Agua Florida: Florida Water

Many of you will have listened to the beautiful D’Agostino – Vargas tango Agua Florida, but what does that curious title mean? Florida is the adjective of flor, flower, so means ‘floral’ or ‘flowered’, but it has also given its name to things, such as the state of Florida in the US. Here it refers to an eau-de-cologne made from grain alcohol to which orange blossom was added, along with a mixture of spices. Agua de Florida was created in New York by the perfumer Robert Murray in 1808. The name took on additional significance when George Du Maurier (1834-1896) designed a label for Murray, who had been joined in 1935 by David Lannam. Du Maurier took his inspiration from a myth about the Spanish explorer Juan Ponce de León who was said to have discovered Florida in 1512 while searching for the Fountain of Youth (!). Murray & Lannam’s ‘Agua de Florida’ quickly became used not just as a cologne, but also as a household remedy; today it remains especially popular in Peru, where it has become part of the essential equipment of the nation’s shamans.
Around the turn of the Century – in tango’s very early days – Agua de Florida became popular in Argentina, where it was known as Agua florida (dropping the ‘de’).
In this tango, lyricist Fernando Silva Valdés (writing in 1928) wrote about how the smell of this perfume immediately transported one back to that time. D’Agostino-Vargas is the perfect artist to take us on this sentimental, nostalgic journey.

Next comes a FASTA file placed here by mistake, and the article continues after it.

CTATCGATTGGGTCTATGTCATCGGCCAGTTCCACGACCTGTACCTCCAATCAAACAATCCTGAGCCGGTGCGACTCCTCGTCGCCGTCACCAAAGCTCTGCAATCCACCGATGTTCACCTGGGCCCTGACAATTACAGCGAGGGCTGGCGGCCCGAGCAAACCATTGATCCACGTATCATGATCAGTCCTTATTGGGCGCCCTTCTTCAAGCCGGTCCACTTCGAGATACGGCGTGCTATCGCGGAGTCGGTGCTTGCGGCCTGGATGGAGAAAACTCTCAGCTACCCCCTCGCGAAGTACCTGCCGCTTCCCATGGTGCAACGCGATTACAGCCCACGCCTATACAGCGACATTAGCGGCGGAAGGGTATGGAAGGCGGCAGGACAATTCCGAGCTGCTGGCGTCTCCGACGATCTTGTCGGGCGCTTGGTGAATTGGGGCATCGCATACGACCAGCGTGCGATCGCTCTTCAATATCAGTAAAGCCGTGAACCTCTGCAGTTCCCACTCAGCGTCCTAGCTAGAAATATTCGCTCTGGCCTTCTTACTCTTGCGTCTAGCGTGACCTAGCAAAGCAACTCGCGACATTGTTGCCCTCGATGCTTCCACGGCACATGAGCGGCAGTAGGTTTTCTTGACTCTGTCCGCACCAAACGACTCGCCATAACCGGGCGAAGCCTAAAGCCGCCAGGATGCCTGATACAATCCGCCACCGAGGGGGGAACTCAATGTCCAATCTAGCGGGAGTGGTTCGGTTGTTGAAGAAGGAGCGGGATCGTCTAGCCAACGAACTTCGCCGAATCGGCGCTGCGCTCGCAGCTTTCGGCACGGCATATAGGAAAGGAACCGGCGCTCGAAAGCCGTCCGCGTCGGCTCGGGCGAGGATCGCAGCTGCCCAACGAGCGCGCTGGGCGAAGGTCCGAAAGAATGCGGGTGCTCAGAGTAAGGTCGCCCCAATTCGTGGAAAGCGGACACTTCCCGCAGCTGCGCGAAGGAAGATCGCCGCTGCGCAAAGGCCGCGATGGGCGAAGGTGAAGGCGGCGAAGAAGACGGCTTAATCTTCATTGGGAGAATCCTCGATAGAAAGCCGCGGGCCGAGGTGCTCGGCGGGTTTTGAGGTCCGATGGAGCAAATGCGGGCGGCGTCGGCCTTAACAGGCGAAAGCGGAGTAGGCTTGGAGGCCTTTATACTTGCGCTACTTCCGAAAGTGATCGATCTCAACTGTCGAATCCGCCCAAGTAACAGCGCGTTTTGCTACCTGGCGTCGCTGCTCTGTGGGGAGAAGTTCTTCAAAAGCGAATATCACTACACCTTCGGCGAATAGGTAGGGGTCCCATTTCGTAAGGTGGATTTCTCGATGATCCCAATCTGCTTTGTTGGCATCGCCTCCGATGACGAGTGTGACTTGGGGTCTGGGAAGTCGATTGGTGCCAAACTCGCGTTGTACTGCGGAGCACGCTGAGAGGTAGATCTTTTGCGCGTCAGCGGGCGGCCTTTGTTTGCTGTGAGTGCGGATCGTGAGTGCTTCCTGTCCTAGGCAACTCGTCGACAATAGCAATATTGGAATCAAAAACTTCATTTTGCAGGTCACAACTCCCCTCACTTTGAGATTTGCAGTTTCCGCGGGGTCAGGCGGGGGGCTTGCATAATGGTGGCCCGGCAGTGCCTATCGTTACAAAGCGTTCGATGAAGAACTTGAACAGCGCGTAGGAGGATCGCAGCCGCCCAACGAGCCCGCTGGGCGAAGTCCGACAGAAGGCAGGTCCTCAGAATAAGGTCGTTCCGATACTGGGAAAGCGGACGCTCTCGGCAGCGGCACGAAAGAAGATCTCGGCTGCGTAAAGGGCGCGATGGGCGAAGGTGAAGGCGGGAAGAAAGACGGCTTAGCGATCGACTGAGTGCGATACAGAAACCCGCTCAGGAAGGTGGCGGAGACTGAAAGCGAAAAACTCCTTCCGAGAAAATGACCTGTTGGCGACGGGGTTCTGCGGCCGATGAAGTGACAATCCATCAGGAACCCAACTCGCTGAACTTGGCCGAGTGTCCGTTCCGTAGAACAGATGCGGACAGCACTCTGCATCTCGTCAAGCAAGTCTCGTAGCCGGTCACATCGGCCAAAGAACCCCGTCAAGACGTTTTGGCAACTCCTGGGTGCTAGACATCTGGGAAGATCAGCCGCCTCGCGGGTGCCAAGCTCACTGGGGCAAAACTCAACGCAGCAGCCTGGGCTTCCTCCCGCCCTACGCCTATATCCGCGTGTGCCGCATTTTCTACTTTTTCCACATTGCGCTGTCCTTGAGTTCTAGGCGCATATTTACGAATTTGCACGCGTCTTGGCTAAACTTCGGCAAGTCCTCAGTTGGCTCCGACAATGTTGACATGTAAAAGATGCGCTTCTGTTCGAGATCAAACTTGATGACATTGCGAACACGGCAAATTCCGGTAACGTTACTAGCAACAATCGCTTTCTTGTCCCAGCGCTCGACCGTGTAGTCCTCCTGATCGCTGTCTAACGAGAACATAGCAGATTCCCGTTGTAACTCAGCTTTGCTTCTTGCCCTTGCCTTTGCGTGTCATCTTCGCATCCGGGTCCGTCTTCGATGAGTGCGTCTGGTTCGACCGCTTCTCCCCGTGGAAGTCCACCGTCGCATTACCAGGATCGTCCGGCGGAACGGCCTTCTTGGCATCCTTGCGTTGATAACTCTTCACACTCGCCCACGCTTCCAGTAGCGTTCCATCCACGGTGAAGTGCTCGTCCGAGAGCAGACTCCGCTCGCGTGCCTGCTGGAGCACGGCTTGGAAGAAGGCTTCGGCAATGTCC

Agua Florida, vos eras criolla.

Te usaban las pobres violetas del fango
de peinados lisos, como agua’e laguna,
cuando se bailaba alegrando el tango
con un taconeo y una media luna.
Perfume del tiempo taura que pasó,
pues todo en la vida ha de ser así,
cuando las percantas mentían que no
mientras las enaguas decían que sí. [1]

sencillas y querendonas,
que al son de las acordeonas
bailaban un milongón.
que oliendo a Agua Florida
se metían en la vida
a punta de corazón.

Florida Water, you were Creole.

The poor “violets of the mud” used you
with hair as smooth as water from the lagoon,
when a happy tango was danced
with a click of the heels and a media luna [2].
Perfume of those lively days that have passed,
because everything in life has to be like that,
when the girls, lying, said no,
while their fluttering petticoats said yes.

simple and loving,
used to dance a milongón
to the sound of the accordions.
with the smell of Agua Florida
they launched themselves into their lives
with their hearts.

[1] – Vargas changes the lunfardo batían to decían
[2] – Media luna (crescent): a figure making a crescent shape upon the dance floor.

You can read more about Florida Water in a superb article by Sonia Bartol on her blog.